UKIP leader Nigel Farage has pulled out of an expected walkabout in the centre of Swansea after arguments between UKIP supporters and opponents who'd gathered for his arrival. He's expected to go ahead with a meeting in the city later.
UKIP's candidate in last week's Ynys Môn by-election says the party is winning support because it's offering 'a new political voice' in Welsh politics.' Nathan Gill was responding to a Conservative councillor who claims UKIP is winning the votes of traditional Tory supporters in Wales.
– Nathan Gill, UKIP
It’s not just the Tories we are taking votes from. It’s Labour too. You just have to look at the results of the Ynys Mon by election to see that. But this isn’t about one policy that is turning people to vote for us. It’s about there being a new political voice in what is otherwise a stagnant status quo in politics, not just in Cardiff but in Westminster too. People are waking up to the fact that we openly and bravely tackle the big issues and there is nothing wrong with voting for us. We are not an alternative for disenchanted Conservatives, we are a genuine alternative for all voters.
UKIP's facing its own internal debate on devolution. Its leader Nigel Farage signalled a major shift in policy when he called for the party to embrace devolution - something not everyone in the party supports. Nathan Gill says it doesn't mean UKIP wants more government in Wales.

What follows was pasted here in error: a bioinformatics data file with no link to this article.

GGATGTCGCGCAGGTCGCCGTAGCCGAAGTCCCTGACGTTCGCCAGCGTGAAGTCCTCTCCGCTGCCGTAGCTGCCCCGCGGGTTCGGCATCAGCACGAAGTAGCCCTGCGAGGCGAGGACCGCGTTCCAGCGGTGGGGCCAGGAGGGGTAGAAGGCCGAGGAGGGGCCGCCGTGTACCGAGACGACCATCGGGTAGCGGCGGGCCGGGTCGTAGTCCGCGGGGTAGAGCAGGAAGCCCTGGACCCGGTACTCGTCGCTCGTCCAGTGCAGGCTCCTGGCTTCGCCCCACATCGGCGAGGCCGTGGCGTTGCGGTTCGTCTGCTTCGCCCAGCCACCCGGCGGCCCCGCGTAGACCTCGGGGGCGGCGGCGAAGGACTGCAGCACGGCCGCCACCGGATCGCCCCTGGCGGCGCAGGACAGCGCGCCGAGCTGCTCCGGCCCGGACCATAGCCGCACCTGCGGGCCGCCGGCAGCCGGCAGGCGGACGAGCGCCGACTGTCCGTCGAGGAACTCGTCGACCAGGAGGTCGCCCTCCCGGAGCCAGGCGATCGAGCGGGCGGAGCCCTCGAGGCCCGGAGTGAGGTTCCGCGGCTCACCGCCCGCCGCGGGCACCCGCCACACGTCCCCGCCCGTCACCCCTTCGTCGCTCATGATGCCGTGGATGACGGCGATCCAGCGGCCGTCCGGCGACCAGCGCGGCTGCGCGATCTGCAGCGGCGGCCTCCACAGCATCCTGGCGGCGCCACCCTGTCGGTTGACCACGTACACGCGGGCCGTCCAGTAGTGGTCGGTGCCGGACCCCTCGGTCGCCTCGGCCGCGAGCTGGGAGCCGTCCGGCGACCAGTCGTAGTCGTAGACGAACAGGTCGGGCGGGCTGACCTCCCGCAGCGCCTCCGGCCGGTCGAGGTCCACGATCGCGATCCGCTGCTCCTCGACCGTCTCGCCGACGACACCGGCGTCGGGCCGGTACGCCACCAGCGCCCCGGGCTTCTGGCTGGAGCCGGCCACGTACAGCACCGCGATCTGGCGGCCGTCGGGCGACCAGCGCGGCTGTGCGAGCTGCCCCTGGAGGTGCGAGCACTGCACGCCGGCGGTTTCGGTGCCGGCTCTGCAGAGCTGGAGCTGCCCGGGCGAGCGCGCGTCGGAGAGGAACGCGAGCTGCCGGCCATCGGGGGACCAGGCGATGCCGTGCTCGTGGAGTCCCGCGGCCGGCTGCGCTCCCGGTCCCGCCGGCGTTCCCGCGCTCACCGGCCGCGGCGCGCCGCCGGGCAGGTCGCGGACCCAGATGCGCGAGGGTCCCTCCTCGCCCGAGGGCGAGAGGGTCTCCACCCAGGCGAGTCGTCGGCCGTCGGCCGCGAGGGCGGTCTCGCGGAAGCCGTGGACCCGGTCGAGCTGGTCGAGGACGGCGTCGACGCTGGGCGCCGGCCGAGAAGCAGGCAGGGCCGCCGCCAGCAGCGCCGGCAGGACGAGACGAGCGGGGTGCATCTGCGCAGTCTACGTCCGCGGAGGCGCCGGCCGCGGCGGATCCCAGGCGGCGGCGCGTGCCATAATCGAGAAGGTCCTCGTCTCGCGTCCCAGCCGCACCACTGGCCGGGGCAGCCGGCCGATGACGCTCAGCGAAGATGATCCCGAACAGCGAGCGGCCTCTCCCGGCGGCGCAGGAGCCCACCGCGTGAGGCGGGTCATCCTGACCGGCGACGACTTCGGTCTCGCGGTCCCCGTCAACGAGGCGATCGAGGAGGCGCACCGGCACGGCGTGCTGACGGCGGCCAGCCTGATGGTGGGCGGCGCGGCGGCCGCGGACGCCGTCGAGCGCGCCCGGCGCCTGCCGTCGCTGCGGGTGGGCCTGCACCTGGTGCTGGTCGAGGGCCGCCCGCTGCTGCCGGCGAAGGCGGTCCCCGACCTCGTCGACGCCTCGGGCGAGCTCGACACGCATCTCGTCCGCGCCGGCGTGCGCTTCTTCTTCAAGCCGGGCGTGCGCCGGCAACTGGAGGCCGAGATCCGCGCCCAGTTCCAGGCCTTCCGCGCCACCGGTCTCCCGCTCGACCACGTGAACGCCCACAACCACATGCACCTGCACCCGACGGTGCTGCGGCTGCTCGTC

– Nathan Gill, UKIP
What we are saying is the Assembly Government needs to be streamlined. It needs to be cost effective and it needs to be delivering. However since its establishment The Welsh Assembly has seen public services deteriorate, poverty increase and standards of living drop. That’s a real problem. But UKIP want to challenge the establishment and shake up the way politics works, not just in Brussels, or Westminster but in the Senedd too. Our recent increase in popularity reflects a general public who are crying out for that.
Nigel Farage made his comments about devolution last weekend, as UKIP prepared to select its candidate for the Ynys Môn by-election. He said there was an "old guard" in his party that still wanted to abolish the Assembly but he could see it gaining more powers, such as over policing.
– UKIP Leader Nigel Farage MEP
I am relaxed about devolution. I am relaxed about a federal future for the UK. Remember, the last time we didn’t do well in the Assembly elections. We had very low grade literature. It wasn’t a well run campaign. I was pretty embarrassed about the whole thing, frankly. UKIP is getting better at what it does.
UKIP MEP for Wales, John Bufton, has revealed that he completely disagrees with his leader, Nigel Farage, that the party should accept that National Assembly for Wales is here to stay. He was asked to clarify his postion on tonight's Sharp End on ITV Cymru Wales.
– UKIP MEP for Wales John Bufton
Nigel's made some comments regarding that. I think he said that he's comfortable with devolution. I'm certainly not.
I think he talks of the old school. Well, I'm part of the old school. I've been opposed to the Assembly from its inception and remain so.
If the party changes its policy, which it might do, I think it's a big big mistake. Basically there would be no difference between us and the Conservatives.
So if we lose that, our main plank [in Assembly elections], that we want to abolish it; well, then there's an opening ultimately for another party perhaps.
Mr Bufton has announced that he will not seek re-election next year, for personal reasons.